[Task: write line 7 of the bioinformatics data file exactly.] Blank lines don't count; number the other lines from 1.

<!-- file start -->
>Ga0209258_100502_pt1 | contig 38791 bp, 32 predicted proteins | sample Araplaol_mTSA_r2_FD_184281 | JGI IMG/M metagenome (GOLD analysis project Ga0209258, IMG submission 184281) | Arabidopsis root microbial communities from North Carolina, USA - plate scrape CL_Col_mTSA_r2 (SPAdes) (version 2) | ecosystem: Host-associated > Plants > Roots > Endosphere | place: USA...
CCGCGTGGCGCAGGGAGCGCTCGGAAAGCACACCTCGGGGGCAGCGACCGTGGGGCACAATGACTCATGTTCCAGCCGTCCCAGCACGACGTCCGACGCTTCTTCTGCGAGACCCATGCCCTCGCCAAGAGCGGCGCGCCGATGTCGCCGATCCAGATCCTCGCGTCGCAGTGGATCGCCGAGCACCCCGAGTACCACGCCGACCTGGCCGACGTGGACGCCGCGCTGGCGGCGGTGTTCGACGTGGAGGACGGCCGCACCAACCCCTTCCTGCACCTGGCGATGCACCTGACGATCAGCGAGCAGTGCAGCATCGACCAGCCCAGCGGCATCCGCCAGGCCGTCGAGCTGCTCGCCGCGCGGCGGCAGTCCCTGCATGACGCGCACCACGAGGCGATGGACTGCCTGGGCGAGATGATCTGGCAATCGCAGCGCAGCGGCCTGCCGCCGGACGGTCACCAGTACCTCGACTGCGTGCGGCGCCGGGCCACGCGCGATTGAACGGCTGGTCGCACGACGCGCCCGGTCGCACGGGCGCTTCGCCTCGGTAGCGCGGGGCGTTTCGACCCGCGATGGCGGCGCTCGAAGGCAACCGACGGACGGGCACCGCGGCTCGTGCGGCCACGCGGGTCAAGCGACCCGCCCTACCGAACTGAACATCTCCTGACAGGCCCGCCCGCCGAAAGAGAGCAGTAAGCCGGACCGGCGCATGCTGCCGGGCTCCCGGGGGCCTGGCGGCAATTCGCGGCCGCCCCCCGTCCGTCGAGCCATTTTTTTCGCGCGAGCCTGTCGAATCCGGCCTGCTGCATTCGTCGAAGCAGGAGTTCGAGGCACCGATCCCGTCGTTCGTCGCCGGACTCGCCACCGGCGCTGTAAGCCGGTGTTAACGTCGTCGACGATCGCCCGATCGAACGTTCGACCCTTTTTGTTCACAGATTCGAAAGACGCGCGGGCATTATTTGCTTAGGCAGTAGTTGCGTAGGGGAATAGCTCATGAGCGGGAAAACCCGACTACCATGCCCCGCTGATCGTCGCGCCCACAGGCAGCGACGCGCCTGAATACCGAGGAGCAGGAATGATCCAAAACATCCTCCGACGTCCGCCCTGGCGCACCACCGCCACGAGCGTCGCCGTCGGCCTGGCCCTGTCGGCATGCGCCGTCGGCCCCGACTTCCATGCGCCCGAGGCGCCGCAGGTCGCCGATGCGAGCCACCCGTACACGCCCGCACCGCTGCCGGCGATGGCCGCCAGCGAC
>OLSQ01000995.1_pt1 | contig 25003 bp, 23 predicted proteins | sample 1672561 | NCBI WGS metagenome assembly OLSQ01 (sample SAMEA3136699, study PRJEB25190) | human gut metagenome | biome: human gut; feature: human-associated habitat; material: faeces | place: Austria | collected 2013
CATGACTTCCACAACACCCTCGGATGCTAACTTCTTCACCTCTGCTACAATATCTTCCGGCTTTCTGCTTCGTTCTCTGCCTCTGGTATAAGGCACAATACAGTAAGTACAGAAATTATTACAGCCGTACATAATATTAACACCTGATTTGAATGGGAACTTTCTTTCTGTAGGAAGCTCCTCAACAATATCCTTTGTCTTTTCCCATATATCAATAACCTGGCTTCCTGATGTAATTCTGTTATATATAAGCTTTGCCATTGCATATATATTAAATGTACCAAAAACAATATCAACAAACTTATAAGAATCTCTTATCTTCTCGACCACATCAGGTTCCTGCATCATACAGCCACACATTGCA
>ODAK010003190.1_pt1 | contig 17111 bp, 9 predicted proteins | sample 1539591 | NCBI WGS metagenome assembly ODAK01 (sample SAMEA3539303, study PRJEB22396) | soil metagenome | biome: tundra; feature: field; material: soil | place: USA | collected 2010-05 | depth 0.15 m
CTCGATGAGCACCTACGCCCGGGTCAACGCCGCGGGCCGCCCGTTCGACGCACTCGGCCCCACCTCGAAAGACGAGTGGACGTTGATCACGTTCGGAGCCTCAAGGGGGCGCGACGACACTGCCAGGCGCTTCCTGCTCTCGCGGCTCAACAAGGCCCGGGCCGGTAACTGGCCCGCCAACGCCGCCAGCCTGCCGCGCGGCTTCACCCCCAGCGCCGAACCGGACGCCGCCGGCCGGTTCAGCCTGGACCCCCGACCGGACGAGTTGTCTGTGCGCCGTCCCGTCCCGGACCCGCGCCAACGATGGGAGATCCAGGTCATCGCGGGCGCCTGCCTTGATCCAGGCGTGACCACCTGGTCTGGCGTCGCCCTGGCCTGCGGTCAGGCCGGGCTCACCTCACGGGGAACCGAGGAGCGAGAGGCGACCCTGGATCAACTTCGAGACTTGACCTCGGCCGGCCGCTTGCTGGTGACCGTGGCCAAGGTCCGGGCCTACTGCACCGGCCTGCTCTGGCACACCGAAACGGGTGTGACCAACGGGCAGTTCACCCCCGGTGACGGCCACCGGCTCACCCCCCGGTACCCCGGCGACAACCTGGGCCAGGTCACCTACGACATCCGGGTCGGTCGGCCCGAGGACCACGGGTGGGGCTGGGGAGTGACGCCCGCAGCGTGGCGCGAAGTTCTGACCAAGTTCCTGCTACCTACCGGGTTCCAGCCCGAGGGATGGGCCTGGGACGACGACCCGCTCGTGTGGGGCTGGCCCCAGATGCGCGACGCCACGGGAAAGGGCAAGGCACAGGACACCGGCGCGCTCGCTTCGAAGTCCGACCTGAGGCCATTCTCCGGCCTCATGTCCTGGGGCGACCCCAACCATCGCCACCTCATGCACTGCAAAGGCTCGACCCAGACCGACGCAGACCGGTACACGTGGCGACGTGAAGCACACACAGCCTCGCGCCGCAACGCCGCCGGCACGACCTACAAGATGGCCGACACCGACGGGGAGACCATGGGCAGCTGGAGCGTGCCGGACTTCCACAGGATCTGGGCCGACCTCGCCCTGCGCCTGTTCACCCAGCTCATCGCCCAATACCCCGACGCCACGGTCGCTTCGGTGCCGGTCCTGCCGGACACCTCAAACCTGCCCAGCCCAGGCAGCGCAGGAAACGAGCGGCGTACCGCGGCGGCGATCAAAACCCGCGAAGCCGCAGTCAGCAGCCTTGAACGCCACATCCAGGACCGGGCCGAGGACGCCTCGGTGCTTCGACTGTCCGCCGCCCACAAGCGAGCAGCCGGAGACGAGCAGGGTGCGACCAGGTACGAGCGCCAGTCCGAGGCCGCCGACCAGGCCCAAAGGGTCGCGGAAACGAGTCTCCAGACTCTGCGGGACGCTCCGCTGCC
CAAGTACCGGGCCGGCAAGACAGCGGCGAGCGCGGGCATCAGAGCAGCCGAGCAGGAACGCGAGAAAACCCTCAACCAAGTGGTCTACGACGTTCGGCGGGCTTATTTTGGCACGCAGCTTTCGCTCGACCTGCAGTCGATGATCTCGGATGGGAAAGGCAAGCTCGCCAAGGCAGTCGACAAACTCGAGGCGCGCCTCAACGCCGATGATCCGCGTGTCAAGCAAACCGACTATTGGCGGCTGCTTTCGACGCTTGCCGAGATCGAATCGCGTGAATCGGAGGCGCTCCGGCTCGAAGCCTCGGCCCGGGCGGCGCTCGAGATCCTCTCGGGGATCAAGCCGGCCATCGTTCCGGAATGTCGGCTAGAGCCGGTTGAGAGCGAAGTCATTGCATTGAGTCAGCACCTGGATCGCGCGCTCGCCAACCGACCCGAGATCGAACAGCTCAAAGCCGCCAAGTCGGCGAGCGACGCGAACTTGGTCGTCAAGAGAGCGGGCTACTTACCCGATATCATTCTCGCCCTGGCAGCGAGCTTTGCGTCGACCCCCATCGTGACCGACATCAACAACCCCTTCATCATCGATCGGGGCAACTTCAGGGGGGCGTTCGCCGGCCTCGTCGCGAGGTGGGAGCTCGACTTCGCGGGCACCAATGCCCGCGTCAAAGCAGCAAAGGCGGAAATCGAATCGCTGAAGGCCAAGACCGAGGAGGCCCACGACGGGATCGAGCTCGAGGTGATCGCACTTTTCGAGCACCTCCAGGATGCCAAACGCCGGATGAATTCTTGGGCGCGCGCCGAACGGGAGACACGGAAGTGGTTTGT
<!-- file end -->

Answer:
CAAGTACCGGGCCGGCAAGACAGCGGCGAGCGCGGGCATCAGAGCAGCCGAGCAGGAACGCGAGAAAACCCTCAACCAAGTGGTCTACGACGTTCGGCGGGCTTATTTTGGCACGCAGCTTTCGCTCGACCTGCAGTCGATGATCTCGGATGGGAAAGGCAAGCTCGCCAAGGCAGTCGACAAACTCGAGGCGCGCCTCAACGCCGATGATCCGCGTGTCAAGCAAACCGACTATTGGCGGCTGCTTTCGACGCTTGCCGAGATCGAATCGCGTGAATCGGAGGCGCTCCGGCTCGAAGCCTCGGCCCGGGCGGCGCTCGAGATCCTCTCGGGGATCAAGCCGGCCATCGTTCCGGAATGTCGGCTAGAGCCGGTTGAGAGCGAAGTCATTGCATTGAGTCAGCACCTGGATCGCGCGCTCGCCAACCGACCCGAGATCGAACAGCTCAAAGCCGCCAAGTCGGCGAGCGACGCGAACTTGGTCGTCAAGAGAGCGGGCTACTTACCCGATATCATTCTCGCCCTGGCAGCGAGCTTTGCGTCGACCCCCATCGTGACCGACATCAACAACCCCTTCATCATCGATCGGGGCAACTTCAGGGGGGCGTTCGCCGGCCTCGTCGCGAGGTGGGAGCTCGACTTCGCGGGCACCAATGCCCGCGTCAAAGCAGCAAAGGCGGAAATCGAATCGCTGAAGGCCAAGACCGAGGAGGCCCACGACGGGATCGAGCTCGAGGTGATCGCACTTTTCGAGCACCTCCAGGATGCCAAACGCCGGATGAATTCTTGGGCGCGCGCCGAACGGGAGACACGGAAGTGGTTTGT